• Byron

    I am confused. Why is breastfeeding “more natural” than sex? Why is sexualization something that “men” cause?

    No “man” is responsible that YOU, specifically, found breastfeeding akin to engaging in sexual acts with an infant. Maybe if a man suckled on your breasts in a way that is similar to how infants do it I guess I could understand putting some of the blame on them but breastfeeding and breast-sex-play are so very different that it’s just silly to think of them as identical acts.

    Like, think of this for a second. Guys pee from their penises, not from a different hole in them like how women do it, the same one semen goes through, you know, semen, as in the stuff that comes out during sex. I have never heard of a guy who was turned off from sex because of “being reminded of going to the bathroom” or anything like that because, yeah, body-parts can have various functions and it is natural, just as natural as breastfeeding, for that to be the case.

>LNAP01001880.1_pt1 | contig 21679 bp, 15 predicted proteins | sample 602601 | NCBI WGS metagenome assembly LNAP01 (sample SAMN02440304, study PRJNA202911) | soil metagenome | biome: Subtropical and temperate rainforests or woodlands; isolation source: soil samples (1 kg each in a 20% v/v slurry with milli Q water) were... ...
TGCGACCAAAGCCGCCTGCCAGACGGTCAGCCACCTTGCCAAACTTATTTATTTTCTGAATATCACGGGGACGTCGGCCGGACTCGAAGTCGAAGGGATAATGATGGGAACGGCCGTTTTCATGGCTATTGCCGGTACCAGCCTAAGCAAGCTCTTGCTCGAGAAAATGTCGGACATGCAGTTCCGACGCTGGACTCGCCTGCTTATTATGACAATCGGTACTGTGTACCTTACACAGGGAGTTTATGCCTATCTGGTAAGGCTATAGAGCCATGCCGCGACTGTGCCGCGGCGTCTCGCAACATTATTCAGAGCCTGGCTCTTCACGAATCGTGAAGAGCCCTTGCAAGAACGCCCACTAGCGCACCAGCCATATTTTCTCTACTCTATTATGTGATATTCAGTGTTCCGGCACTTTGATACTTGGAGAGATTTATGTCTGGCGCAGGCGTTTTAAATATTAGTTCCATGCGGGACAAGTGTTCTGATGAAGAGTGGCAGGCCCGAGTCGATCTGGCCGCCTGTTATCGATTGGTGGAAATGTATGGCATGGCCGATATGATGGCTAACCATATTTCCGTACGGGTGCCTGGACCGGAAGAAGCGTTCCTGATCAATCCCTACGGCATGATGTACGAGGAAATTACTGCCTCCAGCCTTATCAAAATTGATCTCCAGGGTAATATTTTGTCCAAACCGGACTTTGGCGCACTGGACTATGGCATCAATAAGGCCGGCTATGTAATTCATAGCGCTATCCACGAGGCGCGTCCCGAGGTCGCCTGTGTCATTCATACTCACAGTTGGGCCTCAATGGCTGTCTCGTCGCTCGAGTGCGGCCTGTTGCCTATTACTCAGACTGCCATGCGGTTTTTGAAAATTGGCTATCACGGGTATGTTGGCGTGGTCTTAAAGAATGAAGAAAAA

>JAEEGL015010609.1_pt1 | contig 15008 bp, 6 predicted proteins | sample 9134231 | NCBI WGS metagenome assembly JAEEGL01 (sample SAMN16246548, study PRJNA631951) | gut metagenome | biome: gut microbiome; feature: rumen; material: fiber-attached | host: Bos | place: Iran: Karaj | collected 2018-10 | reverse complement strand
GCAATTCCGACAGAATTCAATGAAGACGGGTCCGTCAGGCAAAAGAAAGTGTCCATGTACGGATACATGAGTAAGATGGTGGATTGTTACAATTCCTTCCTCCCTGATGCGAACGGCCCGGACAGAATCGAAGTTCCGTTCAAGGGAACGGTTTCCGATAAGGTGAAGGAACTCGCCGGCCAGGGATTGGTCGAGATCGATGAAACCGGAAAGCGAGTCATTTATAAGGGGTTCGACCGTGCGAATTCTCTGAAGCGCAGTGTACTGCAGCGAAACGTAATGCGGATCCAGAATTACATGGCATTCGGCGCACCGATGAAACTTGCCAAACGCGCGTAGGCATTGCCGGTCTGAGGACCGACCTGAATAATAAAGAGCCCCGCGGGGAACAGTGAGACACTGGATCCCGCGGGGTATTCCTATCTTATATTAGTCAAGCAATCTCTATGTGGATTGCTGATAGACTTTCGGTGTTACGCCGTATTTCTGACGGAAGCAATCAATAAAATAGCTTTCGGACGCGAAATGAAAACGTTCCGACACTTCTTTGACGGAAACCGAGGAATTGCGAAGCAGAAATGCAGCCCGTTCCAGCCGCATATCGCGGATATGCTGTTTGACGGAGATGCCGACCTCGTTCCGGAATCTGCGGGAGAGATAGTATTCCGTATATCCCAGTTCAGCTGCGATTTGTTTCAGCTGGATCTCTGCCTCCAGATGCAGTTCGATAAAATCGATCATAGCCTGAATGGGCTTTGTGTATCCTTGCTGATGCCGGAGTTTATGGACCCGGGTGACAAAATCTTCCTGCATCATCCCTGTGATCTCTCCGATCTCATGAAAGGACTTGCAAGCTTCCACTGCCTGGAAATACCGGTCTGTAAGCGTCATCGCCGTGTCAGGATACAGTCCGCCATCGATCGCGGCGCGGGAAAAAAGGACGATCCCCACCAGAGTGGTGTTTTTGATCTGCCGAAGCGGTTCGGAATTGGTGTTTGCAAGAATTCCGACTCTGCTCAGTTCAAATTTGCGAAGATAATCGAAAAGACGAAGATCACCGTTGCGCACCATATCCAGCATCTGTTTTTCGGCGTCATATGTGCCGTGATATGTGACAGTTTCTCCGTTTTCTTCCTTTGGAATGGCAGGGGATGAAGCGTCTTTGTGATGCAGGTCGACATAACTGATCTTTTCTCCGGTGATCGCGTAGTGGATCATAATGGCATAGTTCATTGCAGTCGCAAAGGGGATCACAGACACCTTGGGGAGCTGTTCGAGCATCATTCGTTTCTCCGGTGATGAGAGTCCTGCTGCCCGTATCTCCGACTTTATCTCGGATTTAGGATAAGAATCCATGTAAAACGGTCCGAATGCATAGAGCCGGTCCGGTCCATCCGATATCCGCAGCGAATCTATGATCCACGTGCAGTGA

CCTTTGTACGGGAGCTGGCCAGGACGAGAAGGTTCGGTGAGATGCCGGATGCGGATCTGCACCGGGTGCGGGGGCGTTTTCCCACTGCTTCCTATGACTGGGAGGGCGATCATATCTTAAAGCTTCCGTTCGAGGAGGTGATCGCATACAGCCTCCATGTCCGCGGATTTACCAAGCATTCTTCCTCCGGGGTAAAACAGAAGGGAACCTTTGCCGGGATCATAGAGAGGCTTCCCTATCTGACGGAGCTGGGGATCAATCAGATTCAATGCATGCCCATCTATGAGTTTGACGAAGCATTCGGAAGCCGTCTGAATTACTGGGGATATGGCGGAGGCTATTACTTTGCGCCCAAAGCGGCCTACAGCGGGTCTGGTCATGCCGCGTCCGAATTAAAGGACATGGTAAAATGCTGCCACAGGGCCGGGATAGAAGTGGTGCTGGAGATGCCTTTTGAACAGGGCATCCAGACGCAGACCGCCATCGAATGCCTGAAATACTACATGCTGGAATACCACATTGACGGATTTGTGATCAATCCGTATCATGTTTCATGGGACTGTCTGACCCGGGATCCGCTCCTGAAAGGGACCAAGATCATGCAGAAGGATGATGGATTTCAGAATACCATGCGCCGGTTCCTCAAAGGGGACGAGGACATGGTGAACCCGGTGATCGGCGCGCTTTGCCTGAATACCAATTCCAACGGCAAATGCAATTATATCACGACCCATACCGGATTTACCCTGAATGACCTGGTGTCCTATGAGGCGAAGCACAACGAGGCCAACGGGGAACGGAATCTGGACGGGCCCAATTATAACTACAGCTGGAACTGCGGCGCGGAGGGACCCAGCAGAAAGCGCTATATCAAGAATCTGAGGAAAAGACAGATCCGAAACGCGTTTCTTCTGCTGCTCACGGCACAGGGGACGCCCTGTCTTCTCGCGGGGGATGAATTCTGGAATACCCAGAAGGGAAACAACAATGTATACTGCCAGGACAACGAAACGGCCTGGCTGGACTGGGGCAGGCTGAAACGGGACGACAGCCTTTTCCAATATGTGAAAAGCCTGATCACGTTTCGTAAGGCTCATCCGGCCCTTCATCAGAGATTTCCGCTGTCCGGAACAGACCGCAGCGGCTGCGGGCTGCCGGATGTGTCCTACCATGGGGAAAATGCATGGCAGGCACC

Don’t blame others for your own complexes, don’t attribute responsibility to a culture which is to be thanked for the progress we have made as a species that originated as apes, just open your mind and grow up some.

    A man wanting to play with breasts and being aroused by them is one of the 3 main urges people have. Food, refuge and sex. For babies you fulfill the refuge and food ones when you offer them breasts, for men the sex and sometimes the refuge one too. Sexualixation and sex isn’t this evil thing, it’s natural and it’s how the babies which you hold into such high esteem so that you feel fine about making your breasts into their food-objects, are made. Neither primal urge is inferior to the rest, none are artificially enforced by culture or “men”. It’s just how nature is.

  • Ana

    Did you have a really conservative and/or religious upbringing? To find breastfeeding vile and disgusting seems like such an overreaction to me… unless maybe you were raised to think of sex or your body as shameful. Perhaps some of the blame lies with our American puritanical background and less with “men” in general.